SJM Holdings Ltd., the market leader among Macau casino operators, has been granted a land concession contract from the Macau government that will allow it to build a casino on the region’s burgeoning Cotai Strip. The news came just one day after MGM China received its Cotai nod and eliminates SJM’s momentary stigma as the only one of Macau’s six operators not to have gotten the Cotai okay. SJM will pay the government 2.15b patacas (US $269m) for the contract, which is good for 25 years with options for renewal. In a filing with the Hong Kong stock exchange, SJM said the 70,468-square-meter concession “represents a milestone development for the group.” The company hopes the Macau authorities will be equally kind toward SJM’s plans for the new facility, which envisions 2,000 hotel rooms, 700 gaming tables and 1,000 slot machines. SJM hopes to start turning earth after the contract is published in Macau’s Official Gazette and expects it will take up to 36 months for the project to be completed.
While corks were popping at SJM HQ, crosstown rival Melco Crown Entertainment was busy announcing it had secured financing for its own Cotai project, Studio City. Studio City Company Ltd. (SCC) – which is 60% owned by Melco Crown, the joint venture of Lawrence Ho’s Melco International Development Ltd. and James Packer’s Crown Ltd. – says it has entered into a commitment letter with a group of mandated lead arrangers for US $1.4b senior secured credit facilities. Ho said the deal “represents an important landmark” in ensuring Studio City opens on schedule sometime in mid-2015. Assuming the Macau government plays ball, Studio City will feature 1,600 hotel rooms, up to 500 gaming tables and over 1,500 slots.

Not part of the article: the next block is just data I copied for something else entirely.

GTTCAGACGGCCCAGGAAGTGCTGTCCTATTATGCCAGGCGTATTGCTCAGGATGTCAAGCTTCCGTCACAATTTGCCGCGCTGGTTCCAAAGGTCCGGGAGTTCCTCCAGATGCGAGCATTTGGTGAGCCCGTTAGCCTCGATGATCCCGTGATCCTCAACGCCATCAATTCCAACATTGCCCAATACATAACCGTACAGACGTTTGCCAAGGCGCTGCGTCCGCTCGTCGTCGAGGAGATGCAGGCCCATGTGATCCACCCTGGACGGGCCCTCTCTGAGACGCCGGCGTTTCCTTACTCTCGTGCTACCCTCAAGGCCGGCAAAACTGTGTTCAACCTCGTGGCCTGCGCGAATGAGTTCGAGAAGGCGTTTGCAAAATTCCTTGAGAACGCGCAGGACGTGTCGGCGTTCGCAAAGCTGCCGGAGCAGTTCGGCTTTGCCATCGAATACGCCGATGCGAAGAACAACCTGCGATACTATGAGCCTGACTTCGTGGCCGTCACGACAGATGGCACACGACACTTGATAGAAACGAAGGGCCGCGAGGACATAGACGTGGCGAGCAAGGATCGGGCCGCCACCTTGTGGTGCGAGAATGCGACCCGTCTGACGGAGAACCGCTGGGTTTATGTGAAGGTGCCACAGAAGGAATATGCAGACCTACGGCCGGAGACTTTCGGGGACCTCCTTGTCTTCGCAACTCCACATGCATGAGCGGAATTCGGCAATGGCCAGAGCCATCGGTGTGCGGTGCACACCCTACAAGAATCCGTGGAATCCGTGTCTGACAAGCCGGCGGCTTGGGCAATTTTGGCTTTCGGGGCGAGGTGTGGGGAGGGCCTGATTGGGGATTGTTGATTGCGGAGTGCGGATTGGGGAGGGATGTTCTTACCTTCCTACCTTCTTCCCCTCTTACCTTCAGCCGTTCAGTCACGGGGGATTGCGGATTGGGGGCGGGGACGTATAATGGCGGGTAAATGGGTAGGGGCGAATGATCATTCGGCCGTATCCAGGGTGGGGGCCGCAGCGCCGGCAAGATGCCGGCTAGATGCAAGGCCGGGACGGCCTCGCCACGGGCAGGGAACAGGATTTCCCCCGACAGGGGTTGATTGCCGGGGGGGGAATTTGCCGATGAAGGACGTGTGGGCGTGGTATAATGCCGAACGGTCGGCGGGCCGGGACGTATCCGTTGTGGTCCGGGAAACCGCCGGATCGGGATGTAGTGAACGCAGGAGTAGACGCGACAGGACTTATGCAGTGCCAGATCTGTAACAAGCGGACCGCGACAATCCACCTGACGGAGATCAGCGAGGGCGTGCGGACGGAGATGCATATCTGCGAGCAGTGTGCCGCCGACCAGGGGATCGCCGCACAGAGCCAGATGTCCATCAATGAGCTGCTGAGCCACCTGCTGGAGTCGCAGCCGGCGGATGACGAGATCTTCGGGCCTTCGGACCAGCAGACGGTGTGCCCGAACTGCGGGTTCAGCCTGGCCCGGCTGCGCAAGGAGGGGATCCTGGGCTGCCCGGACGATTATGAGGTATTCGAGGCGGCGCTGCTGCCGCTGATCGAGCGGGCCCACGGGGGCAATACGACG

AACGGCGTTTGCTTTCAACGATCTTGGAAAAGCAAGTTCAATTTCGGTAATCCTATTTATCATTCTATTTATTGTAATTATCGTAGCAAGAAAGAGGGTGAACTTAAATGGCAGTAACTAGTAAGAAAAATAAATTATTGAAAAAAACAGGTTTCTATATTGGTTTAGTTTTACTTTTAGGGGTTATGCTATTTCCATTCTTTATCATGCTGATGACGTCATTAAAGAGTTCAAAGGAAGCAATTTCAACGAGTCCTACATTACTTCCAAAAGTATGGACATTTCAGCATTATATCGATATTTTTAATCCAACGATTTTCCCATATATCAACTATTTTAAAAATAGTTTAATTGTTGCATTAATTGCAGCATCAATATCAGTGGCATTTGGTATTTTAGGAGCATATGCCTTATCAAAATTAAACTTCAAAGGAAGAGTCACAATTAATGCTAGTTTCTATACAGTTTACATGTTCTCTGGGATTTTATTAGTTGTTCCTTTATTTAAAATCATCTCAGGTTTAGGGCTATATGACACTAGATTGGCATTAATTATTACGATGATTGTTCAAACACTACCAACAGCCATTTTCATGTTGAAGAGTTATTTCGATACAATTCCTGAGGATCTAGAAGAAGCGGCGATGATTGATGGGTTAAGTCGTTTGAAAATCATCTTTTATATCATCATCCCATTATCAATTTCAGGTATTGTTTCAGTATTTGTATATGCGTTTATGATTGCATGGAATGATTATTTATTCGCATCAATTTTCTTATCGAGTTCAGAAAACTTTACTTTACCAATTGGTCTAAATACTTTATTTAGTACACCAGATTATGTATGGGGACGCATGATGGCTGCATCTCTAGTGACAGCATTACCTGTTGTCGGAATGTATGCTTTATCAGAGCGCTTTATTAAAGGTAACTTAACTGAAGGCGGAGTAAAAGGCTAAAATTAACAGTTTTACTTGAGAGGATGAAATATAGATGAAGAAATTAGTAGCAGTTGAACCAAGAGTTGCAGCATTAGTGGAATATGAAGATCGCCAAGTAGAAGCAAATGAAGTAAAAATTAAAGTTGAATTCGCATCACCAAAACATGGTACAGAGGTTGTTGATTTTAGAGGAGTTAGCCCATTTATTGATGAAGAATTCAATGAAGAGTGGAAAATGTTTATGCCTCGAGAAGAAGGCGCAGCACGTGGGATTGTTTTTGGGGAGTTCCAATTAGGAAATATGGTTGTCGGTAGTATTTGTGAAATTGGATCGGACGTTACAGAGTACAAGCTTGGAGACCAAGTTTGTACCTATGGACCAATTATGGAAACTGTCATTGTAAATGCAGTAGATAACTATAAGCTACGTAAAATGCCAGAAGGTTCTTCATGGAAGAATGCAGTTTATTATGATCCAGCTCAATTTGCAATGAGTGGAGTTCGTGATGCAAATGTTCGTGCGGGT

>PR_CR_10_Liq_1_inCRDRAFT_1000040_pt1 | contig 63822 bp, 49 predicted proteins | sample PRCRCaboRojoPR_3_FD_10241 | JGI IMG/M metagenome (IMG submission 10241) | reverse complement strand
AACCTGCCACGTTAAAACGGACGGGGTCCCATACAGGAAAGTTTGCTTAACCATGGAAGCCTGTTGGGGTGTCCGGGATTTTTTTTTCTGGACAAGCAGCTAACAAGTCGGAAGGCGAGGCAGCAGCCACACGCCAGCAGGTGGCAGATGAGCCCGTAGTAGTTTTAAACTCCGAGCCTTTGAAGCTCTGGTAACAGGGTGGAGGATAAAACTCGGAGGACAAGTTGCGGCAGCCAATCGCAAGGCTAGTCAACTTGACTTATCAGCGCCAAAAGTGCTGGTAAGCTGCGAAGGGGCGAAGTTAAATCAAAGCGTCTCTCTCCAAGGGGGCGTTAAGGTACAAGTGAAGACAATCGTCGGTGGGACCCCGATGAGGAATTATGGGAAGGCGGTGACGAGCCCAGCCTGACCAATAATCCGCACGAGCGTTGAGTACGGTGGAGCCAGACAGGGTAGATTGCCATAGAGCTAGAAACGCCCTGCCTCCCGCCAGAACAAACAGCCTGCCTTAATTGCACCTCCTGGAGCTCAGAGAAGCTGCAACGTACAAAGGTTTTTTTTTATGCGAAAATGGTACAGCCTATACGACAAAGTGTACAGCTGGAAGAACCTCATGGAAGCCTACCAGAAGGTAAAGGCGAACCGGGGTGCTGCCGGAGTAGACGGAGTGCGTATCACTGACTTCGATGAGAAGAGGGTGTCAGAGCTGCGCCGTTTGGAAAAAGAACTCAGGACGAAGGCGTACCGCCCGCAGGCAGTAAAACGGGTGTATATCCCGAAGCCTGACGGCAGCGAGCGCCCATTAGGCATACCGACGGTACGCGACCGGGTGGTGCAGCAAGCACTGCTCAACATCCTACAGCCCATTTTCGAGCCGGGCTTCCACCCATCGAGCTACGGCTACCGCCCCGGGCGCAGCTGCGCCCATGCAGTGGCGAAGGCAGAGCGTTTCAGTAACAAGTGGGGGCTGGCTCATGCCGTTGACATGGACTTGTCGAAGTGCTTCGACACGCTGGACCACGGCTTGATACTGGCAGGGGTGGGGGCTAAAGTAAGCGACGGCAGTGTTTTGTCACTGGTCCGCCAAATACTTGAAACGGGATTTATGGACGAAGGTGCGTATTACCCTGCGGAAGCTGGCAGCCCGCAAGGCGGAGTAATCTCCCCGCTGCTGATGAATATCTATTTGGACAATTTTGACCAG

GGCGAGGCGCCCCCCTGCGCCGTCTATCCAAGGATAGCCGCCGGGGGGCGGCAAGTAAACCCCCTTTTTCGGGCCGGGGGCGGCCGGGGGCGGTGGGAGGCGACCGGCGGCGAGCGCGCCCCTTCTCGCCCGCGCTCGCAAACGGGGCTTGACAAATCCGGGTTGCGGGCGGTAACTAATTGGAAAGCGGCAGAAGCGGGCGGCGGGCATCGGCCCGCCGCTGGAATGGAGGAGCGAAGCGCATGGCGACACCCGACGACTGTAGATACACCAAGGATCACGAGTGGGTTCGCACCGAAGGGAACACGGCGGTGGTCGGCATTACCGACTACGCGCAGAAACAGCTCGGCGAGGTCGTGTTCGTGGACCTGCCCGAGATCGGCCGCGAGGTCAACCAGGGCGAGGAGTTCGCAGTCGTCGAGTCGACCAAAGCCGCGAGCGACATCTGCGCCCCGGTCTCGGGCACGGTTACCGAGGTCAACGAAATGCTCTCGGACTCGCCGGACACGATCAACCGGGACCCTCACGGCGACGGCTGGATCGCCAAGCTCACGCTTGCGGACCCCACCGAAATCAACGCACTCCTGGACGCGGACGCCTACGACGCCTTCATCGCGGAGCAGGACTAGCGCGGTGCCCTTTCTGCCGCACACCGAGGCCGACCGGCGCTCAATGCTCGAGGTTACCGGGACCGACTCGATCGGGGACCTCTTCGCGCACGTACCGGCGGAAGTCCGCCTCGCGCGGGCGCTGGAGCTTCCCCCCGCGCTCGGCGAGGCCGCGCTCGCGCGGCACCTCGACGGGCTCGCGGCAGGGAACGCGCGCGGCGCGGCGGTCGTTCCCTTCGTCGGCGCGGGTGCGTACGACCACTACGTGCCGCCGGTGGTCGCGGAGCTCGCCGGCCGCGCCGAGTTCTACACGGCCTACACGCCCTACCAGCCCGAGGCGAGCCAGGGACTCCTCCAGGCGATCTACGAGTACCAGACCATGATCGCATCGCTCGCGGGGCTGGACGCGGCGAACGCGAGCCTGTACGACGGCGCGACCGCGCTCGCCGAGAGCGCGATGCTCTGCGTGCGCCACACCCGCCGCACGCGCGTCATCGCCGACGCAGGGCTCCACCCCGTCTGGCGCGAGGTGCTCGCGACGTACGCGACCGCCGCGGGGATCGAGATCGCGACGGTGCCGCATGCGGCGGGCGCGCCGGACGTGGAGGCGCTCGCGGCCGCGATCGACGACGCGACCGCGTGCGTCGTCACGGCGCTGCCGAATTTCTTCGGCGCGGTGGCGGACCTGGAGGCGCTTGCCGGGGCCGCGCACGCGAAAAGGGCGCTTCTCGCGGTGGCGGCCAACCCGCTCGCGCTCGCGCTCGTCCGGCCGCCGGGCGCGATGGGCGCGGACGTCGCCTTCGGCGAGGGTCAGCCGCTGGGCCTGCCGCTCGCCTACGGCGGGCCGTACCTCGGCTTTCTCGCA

Both SJM and Melco Crown should factor in extra security costs, based on what their Cotai competitors are experiencing. The Macau Daily Times reported that Sands China’s Sands Cotai Central was the victim of a burglar(s) who made off with the copper taps from 73 of the facility’s fire hoses. The total value of the purloined property was estimated at 210k patacas ($26.3k). Meanwhile, police are keeping a sharp eye on the city’s mass-market baccarat tables, looking for anyone trying to place wagers entirely in crudely stamped pennies.